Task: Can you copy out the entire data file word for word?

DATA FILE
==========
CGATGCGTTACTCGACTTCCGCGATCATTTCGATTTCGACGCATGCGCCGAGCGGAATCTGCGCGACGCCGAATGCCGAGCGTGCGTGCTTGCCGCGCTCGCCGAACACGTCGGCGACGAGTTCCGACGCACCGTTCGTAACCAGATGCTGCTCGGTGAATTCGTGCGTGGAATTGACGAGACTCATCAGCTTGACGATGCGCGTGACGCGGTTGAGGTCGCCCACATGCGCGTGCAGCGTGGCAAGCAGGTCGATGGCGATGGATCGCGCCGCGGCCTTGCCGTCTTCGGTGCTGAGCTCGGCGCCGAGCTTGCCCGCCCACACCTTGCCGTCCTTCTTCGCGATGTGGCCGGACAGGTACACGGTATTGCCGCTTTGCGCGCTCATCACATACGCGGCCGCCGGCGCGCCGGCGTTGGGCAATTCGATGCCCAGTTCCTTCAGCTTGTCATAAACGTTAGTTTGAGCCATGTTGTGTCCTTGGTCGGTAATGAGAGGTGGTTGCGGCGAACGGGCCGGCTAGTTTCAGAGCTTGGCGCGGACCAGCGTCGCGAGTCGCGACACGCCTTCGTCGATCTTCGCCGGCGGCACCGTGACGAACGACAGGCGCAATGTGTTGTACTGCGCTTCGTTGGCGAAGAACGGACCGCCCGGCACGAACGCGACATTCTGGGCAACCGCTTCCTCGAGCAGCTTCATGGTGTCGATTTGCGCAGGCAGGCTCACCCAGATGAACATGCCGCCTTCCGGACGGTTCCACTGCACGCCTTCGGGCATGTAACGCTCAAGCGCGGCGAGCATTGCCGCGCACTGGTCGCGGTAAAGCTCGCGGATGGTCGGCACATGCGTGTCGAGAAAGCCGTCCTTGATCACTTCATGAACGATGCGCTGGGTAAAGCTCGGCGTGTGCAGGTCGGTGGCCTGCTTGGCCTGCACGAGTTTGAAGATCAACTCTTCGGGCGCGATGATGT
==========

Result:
CGATGCGTTACTCGACTTCCGCGATCATTTCGATTTCGACGCATGCGCCGAGCGGAATCTGCGCGACGCCGAATGCCGAGCGTGCGTGCTTGCCGCGCTCGCCGAACACGTCGGCGACGAGTTCCGACGCACCGTTCGTAACCAGATGCTGCTCGGTGAATTCGTGCGTGGAATTGACGAGACTCATCAGCTTGACGATGCGCGTGACGCGGTTGAGGTCGCCCACATGCGCGTGCAGCGTGGCAAGCAGGTCGATGGCGATGGATCGCGCCGCGGCCTTGCCGTCTTCGGTGCTGAGCTCGGCGCCGAGCTTGCCCGCCCACACCTTGCCGTCCTTCTTCGCGATGTGGCCGGACAGGTACACGGTATTGCCGCTTTGCGCGCTCATCACATACGCGGCCGCCGGCGCGCCGGCGTTGGGCAATTCGATGCCCAGTTCCTTCAGCTTGTCATAAACGTTAGTTTGAGCCATGTTGTGTCCTTGGTCGGTAATGAGAGGTGGTTGCGGCGAACGGGCCGGCTAGTTTCAGAGCTTGGCGCGGACCAGCGTCGCGAGTCGCGACACGCCTTCGTCGATCTTCGCCGGCGGCACCGTGACGAACGACAGGCGCAATGTGTTGTACTGCGCTTCGTTGGCGAAGAACGGACCGCCCGGCACGAACGCGACATTCTGGGCAACCGCTTCCTCGAGCAGCTTCATGGTGTCGATTTGCGCAGGCAGGCTCACCCAGATGAACATGCCGCCTTCCGGACGGTTCCACTGCACGCCTTCGGGCATGTAACGCTCAAGCGCGGCGAGCATTGCCGCGCACTGGTCGCGGTAAAGCTCGCGGATGGTCGGCACATGCGTGTCGAGAAAGCCGTCCTTGATCACTTCATGAACGATGCGCTGGGTAAAGCTCGGCGTGTGCAGGTCGGTGGCCTGCTTGGCCTGCACGAGTTTGAAGATCAACTCTTCGGGCGCGATGATGT